Community Score Card

Ghana Strengthening Social Accountability Mechanism (GSAM) final

USAID/Ghana contracted Social Impact, Inc. to conduct an impact evaluation of USAID’s Ghana Strengthening Accountability Mechanisms (GSAM) program, which aims to increase accountability of local District Assemblies in Ghana. This randomized-controlled trial, impact evaluation tests the effect of two distinct efforts to increase accountability and improve service delivery outcomes at the district level. One-hundred and fifty of Ghana’s districts were matched and randomized into one of three groups: a top-down treatment group that received performance audits conducted by the central government Ghana Audit Service (GAS); a bottom-up treatment group that received civil-society organization (CSO) led scorecard campaigns; and a control group that did not receive either intervention.
Through surveys with citizens, local administrators, and local politicians and through a review of administrative data, we find that both CSO and GAS programming generally reduce citizen satisfaction with projects and services, but this is largely driven by districts that receive negative audit reports. That citizens are correctly attributing bad audit performance to poor-performing DAs is encouraging from the point of view of accountability. This progress with citizens has not, however, translated into many substantial changes in how administrators or politicians manage projects or project budgets. Neither GAS nor CSO programming improve transparency or corruption. GAS programming does reduce the incidence of partisan manipulation of public resources by politicians, and it also increases the perception of partisan manipulation among administrators. This is consistent with GAS sensitizing administrators to partisan manipulation and reducing its actual incidence among DA politicians.
CSO programming increases citizen-reported consultation on recent development, and administrators in CSO districts spend, on average, three hours more responding to constituents. Reasons that the intervention did not have a stronger impact on district officials includes (1) natural limits to the number of citizens reached by the intervention, (2) limited district government capacity and frequent turnover, and (3) local government dependence on federal budget transfers. Read More...

Hamenus Mortalidade no Risku ba Inan (HAMORIS – 2017-2021) Midterm Report and Summary CI Timor-Leste

The Hamenus Mortalidade no Risku ba Inan Sira (HAMORIS) project is funded by the Australian Government and implemented by CARE International Timor-Leste. Focused on the municipalities of Ermera and Covalima, the project aims to address the high number of women who die during childbirth in Timor-Leste, which has one of the highest rates of maternal death in the world, by improving their access to and use of quality maternal health services. The HAMORIS project was launched in July 2017 and has been extended until June 2022. This is the midterm report and findings. Please also find a summary in English as well as Tetum. Read More...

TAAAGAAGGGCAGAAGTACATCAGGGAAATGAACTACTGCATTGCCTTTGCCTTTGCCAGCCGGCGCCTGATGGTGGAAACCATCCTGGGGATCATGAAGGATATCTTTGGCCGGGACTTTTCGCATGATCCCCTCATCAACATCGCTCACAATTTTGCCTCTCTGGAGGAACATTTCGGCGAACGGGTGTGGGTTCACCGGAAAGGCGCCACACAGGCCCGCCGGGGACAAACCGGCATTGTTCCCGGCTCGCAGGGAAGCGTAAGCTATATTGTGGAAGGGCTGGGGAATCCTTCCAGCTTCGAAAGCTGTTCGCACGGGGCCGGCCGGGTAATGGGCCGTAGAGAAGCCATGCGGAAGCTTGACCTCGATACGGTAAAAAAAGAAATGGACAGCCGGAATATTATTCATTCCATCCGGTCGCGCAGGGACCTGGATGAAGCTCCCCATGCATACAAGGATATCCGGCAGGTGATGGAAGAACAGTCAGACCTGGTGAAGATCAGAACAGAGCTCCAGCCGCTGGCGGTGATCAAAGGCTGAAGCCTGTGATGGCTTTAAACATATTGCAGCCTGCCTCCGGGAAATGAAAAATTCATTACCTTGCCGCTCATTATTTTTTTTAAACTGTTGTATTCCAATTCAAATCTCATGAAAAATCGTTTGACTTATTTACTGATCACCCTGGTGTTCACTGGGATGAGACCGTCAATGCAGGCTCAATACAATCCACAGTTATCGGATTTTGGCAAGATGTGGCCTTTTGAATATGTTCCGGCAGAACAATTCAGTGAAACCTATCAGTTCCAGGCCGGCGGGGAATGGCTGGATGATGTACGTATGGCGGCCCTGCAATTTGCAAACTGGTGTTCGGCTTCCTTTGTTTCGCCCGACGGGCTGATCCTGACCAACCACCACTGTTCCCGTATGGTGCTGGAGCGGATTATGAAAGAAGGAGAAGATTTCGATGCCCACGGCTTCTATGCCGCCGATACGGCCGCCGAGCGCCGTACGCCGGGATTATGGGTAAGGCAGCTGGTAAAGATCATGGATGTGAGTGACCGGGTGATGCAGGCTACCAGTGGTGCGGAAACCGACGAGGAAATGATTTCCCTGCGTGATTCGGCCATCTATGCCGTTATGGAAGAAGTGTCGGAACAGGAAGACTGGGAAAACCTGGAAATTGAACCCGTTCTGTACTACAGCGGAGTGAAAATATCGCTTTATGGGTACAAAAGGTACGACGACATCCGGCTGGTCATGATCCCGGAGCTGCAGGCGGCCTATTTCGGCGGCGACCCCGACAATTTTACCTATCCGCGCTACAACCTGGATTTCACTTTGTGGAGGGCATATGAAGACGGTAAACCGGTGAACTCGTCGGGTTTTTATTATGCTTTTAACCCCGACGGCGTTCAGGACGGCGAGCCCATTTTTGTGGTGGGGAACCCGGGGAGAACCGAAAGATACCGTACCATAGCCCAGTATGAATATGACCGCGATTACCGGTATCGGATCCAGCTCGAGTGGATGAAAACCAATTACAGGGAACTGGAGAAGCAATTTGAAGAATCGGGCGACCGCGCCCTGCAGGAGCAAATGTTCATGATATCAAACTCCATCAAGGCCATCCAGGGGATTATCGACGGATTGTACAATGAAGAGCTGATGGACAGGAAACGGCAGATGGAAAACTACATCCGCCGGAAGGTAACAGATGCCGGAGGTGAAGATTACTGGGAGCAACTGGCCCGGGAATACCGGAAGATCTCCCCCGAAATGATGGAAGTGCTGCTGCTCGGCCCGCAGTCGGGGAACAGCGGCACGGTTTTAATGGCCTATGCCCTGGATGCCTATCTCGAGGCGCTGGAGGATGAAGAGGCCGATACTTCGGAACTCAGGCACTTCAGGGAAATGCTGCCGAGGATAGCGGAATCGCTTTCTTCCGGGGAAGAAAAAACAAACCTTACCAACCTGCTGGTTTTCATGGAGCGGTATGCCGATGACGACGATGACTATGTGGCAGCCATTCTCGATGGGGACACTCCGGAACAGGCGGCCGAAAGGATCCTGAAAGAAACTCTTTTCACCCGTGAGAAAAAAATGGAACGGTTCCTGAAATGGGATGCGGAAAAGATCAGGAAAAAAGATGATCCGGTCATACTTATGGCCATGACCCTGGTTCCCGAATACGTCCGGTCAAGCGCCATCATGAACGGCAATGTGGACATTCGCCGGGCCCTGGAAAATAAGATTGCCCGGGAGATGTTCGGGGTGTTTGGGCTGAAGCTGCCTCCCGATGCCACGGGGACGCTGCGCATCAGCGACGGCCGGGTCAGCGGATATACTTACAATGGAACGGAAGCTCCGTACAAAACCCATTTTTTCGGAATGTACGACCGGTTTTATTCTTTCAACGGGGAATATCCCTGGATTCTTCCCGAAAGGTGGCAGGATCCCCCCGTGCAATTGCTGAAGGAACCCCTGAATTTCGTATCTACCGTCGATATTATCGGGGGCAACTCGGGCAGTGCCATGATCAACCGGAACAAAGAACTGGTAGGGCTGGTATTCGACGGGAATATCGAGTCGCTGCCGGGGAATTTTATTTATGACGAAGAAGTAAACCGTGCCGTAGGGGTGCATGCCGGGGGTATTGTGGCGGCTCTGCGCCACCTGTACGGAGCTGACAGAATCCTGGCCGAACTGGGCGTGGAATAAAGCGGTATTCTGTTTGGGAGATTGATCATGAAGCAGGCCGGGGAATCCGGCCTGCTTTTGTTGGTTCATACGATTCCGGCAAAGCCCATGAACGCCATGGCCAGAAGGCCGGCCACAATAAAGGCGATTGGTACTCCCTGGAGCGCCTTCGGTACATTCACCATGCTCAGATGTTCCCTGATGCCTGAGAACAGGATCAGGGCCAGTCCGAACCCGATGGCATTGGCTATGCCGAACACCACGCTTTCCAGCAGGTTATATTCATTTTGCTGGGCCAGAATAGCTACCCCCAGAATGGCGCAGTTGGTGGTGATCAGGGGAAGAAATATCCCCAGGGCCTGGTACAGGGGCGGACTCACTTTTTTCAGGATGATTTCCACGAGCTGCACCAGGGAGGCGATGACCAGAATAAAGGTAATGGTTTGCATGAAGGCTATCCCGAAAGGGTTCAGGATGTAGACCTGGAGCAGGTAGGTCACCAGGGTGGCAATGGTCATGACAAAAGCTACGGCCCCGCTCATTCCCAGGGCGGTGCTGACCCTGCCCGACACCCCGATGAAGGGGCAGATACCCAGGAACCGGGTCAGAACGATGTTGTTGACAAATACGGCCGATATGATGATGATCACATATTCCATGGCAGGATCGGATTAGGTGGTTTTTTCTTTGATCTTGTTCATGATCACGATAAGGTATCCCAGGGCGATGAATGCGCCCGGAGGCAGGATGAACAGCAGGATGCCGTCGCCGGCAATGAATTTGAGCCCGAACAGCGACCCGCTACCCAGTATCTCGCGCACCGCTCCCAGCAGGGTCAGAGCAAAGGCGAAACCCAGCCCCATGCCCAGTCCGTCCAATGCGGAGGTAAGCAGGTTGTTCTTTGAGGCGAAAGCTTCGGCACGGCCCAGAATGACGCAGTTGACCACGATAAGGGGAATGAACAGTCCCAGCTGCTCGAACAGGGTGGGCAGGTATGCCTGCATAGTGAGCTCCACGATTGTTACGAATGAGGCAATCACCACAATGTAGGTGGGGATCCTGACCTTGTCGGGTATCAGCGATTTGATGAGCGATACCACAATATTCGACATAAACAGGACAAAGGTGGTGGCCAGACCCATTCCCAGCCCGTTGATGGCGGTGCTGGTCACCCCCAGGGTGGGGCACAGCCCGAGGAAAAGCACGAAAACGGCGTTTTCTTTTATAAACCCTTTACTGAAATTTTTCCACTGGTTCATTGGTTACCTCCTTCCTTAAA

Every Voice Counts (EVC) Program Third National Advocacy Conference Position Paper

Since 2016 the EVC Program is implemented by CARE and its partners, namely Afghan Women Resource Center-AWRC, Women and Children Legal Research Foundation-WCLRF and Human Rights, Research and Advocacy Consortium-HRRAC. We work in eighty targeted communities in four provinces namely Balkh, Khost, Parwan and Kabul. EVC is a program that invests in social cohesion and community development, while contributing to women and girls’ empowerment, an enabling environment, civil society strengthening and government responsiveness through different interventions such as capacity development, rights awareness raising, lobby and advocacy, social accountability, research and knowledge management. As a result, there are increases in girls’ access to education (re-enrolment of girls at school), women access to local health services, women participation in local decision making processes (e.g. in community development councils), women recruitment in local official structures and community groups, and in renovation, approval and start of construction for new schools and class rooms, clinics and hospital in some of the target areas. We see positive changes in teaching relations and methods for students, improved interaction between patients and health clinic staff, as well as an increase in teacher and clinics’ staff attendance, and in monitoring by senior officials from health and education local services. And finally worth mentioning that here is a decline in harmful practices, thanks to community male members support in the target communities. Read More...

STORIAN BLONG YUMI PROJECT EVALUATION

The purpose of this evaluation is “to assess whether or not the Community Scorecard (CSC) approach as adapted to Vanuatu through the Storian Blong Yumi pilot (SBY) project offers a viable model for community-centred social accountability in Vanuatu and to document lessons from the pilot for future application”.
The Storian Blong Yumi project (SBY) tested the Community Scorecard approach for the first time in the Pacific, applying the CSC to Sexual and Reproductive Health services delivered by Vanuatu MoH health facilities serving 4 communities in Tafea Province.
The Storian Blong Yumi pilot of the CSC model in Vanuatu demonstrated results in the following areas, most strongly in the first two areas:
Stimulating dialogue between service providers and communities and overcoming social taboos to open up discussion within the community on SRH issues. Across all groups, including young men, who were the group that proved most difficult to engage, participants valued the process of community discussion. This dialogue appears to have been the basis for establishing better understanding and relationship between service providers and community members. This in turn seems to have laid the foundations for increased access to services by community members and responsiveness by service providers.